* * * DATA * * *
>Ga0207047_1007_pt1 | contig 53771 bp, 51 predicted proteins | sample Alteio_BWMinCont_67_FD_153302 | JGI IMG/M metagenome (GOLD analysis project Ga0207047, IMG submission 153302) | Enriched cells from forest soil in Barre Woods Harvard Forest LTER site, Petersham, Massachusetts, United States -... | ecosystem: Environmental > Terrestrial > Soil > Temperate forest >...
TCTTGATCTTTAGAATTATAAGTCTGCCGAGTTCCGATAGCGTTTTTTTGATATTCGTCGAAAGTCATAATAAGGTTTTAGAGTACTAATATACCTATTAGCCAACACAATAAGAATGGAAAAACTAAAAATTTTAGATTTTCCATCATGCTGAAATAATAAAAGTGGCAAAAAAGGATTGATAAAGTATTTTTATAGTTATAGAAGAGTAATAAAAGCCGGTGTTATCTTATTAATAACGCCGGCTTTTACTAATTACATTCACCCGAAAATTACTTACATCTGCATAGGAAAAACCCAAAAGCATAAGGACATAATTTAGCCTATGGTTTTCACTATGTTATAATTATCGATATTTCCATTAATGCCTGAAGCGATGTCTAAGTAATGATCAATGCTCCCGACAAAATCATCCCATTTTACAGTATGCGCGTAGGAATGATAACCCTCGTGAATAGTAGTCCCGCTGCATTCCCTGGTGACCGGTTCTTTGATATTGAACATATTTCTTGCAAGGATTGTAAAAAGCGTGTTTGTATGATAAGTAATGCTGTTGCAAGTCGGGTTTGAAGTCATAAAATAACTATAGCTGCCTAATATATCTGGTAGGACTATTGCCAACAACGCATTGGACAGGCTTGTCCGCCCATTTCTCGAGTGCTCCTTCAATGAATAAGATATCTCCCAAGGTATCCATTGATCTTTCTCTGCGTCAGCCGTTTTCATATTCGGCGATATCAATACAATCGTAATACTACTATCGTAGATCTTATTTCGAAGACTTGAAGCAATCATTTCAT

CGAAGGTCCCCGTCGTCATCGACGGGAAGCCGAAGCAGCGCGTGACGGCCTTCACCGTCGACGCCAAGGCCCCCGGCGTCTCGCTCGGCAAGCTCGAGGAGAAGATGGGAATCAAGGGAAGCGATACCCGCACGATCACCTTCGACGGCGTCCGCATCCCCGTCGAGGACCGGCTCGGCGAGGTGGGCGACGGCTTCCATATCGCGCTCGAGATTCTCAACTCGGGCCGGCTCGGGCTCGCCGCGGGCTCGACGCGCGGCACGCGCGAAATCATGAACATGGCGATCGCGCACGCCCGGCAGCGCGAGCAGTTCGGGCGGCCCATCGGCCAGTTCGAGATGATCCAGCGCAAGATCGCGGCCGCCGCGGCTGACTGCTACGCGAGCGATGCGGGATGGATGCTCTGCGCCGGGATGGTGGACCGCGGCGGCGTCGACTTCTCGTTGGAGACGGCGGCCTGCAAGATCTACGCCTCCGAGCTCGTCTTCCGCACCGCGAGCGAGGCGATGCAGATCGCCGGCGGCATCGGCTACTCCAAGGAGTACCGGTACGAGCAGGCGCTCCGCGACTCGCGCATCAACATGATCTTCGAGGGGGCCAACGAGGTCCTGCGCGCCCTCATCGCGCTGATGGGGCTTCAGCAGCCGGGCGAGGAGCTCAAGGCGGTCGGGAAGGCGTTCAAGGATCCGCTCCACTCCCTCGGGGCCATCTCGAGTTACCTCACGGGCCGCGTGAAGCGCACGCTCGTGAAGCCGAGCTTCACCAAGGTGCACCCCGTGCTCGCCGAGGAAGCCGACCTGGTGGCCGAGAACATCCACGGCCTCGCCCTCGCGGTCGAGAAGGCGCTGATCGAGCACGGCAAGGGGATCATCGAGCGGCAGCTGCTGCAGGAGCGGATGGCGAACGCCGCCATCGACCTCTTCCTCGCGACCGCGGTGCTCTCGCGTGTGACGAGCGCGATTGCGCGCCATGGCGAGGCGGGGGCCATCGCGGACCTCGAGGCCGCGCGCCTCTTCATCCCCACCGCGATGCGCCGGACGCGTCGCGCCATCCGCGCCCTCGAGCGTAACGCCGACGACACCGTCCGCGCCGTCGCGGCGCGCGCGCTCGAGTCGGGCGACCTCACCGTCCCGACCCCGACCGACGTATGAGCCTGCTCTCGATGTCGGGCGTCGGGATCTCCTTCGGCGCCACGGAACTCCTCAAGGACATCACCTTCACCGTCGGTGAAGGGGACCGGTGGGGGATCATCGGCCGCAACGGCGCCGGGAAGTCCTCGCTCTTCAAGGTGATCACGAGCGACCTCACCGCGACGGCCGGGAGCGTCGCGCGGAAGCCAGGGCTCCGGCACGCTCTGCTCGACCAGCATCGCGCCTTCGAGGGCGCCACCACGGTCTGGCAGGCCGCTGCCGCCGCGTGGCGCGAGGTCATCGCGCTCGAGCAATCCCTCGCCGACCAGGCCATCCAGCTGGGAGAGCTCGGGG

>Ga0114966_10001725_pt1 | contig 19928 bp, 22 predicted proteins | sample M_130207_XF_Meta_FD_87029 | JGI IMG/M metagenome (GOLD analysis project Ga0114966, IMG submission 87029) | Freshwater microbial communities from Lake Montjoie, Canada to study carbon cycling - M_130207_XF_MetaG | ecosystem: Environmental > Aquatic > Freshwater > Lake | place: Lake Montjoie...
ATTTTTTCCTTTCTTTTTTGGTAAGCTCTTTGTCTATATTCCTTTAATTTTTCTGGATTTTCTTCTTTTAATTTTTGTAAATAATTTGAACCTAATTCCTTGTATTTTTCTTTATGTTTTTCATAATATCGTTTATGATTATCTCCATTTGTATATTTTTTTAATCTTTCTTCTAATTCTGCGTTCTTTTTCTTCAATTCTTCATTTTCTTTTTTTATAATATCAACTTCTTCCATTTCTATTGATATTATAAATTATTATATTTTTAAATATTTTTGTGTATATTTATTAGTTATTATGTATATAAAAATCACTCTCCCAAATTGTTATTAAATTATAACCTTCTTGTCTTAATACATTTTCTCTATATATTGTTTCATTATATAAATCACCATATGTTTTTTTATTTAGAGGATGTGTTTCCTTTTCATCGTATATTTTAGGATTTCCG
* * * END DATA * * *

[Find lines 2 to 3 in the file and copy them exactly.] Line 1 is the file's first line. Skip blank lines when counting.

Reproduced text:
TCTTGATCTTTAGAATTATAAGTCTGCCGAGTTCCGATAGCGTTTTTTTGATATTCGTCGAAAGTCATAATAAGGTTTTAGAGTACTAATATACCTATTAGCCAACACAATAAGAATGGAAAAACTAAAAATTTTAGATTTTCCATCATGCTGAAATAATAAAAGTGGCAAAAAAGGATTGATAAAGTATTTTTATAGTTATAGAAGAGTAATAAAAGCCGGTGTTATCTTATTAATAACGCCGGCTTTTACTAATTACATTCACCCGAAAATTACTTACATCTGCATAGGAAAAACCCAAAAGCATAAGGACATAATTTAGCCTATGGTTTTCACTATGTTATAATTATCGATATTTCCATTAATGCCTGAAGCGATGTCTAAGTAATGATCAATGCTCCCGACAAAATCATCCCATTTTACAGTATGCGCGTAGGAATGATAACCCTCGTGAATAGTAGTCCCGCTGCATTCCCTGGTGACCGGTTCTTTGATATTGAACATATTTCTTGCAAGGATTGTAAAAAGCGTGTTTGTATGATAAGTAATGCTGTTGCAAGTCGGGTTTGAAGTCATAAAATAACTATAGCTGCCTAATATATCTGGTAGGACTATTGCCAACAACGCATTGGACAGGCTTGTCCGCCCATTTCTCGAGTGCTCCTTCAATGAATAAGATATCTCCCAAGGTATCCATTGATCTTTCTCTGCGTCAGCCGTTTTCATATTCGGCGATATCAATACAATCGTAATACTACTATCGTAGATCTTATTTCGAAGACTTGAAGCAATCATTTCAT

CGAAGGTCCCCGTCGTCATCGACGGGAAGCCGAAGCAGCGCGTGACGGCCTTCACCGTCGACGCCAAGGCCCCCGGCGTCTCGCTCGGCAAGCTCGAGGAGAAGATGGGAATCAAGGGAAGCGATACCCGCACGATCACCTTCGACGGCGTCCGCATCCCCGTCGAGGACCGGCTCGGCGAGGTGGGCGACGGCTTCCATATCGCGCTCGAGATTCTCAACTCGGGCCGGCTCGGGCTCGCCGCGGGCTCGACGCGCGGCACGCGCGAAATCATGAACATGGCGATCGCGCACGCCCGGCAGCGCGAGCAGTTCGGGCGGCCCATCGGCCAGTTCGAGATGATCCAGCGCAAGATCGCGGCCGCCGCGGCTGACTGCTACGCGAGCGATGCGGGATGGATGCTCTGCGCCGGGATGGTGGACCGCGGCGGCGTCGACTTCTCGTTGGAGACGGCGGCCTGCAAGATCTACGCCTCCGAGCTCGTCTTCCGCACCGCGAGCGAGGCGATGCAGATCGCCGGCGGCATCGGCTACTCCAAGGAGTACCGGTACGAGCAGGCGCTCCGCGACTCGCGCATCAACATGATCTTCGAGGGGGCCAACGAGGTCCTGCGCGCCCTCATCGCGCTGATGGGGCTTCAGCAGCCGGGCGAGGAGCTCAAGGCGGTCGGGAAGGCGTTCAAGGATCCGCTCCACTCCCTCGGGGCCATCTCGAGTTACCTCACGGGCCGCGTGAAGCGCACGCTCGTGAAGCCGAGCTTCACCAAGGTGCACCCCGTGCTCGCCGAGGAAGCCGACCTGGTGGCCGAGAACATCCACGGCCTCGCCCTCGCGGTCGAGAAGGCGCTGATCGAGCACGGCAAGGGGATCATCGAGCGGCAGCTGCTGCAGGAGCGGATGGCGAACGCCGCCATCGACCTCTTCCTCGCGACCGCGGTGCTCTCGCGTGTGACGAGCGCGATTGCGCGCCATGGCGAGGCGGGGGCCATCGCGGACCTCGAGGCCGCGCGCCTCTTCATCCCCACCGCGATGCGCCGGACGCGTCGCGCCATCCGCGCCCTCGAGCGTAACGCCGACGACACCGTCCGCGCCGTCGCGGCGCGCGCGCTCGAGTCGGGCGACCTCACCGTCCCGACCCCGACCGACGTATGAGCCTGCTCTCGATGTCGGGCGTCGGGATCTCCTTCGGCGCCACGGAACTCCTCAAGGACATCACCTTCACCGTCGGTGAAGGGGACCGGTGGGGGATCATCGGCCGCAACGGCGCCGGGAAGTCCTCGCTCTTCAAGGTGATCACGAGCGACCTCACCGCGACGGCCGGGAGCGTCGCGCGGAAGCCAGGGCTCCGGCACGCTCTGCTCGACCAGCATCGCGCCTTCGAGGGCGCCACCACGGTCTGGCAGGCCGCTGCCGCCGCGTGGCGCGAGGTCATCGCGCTCGAGCAATCCCTCGCCGACCAGGCCATCCAGCTGGGAGAGCTCGGGG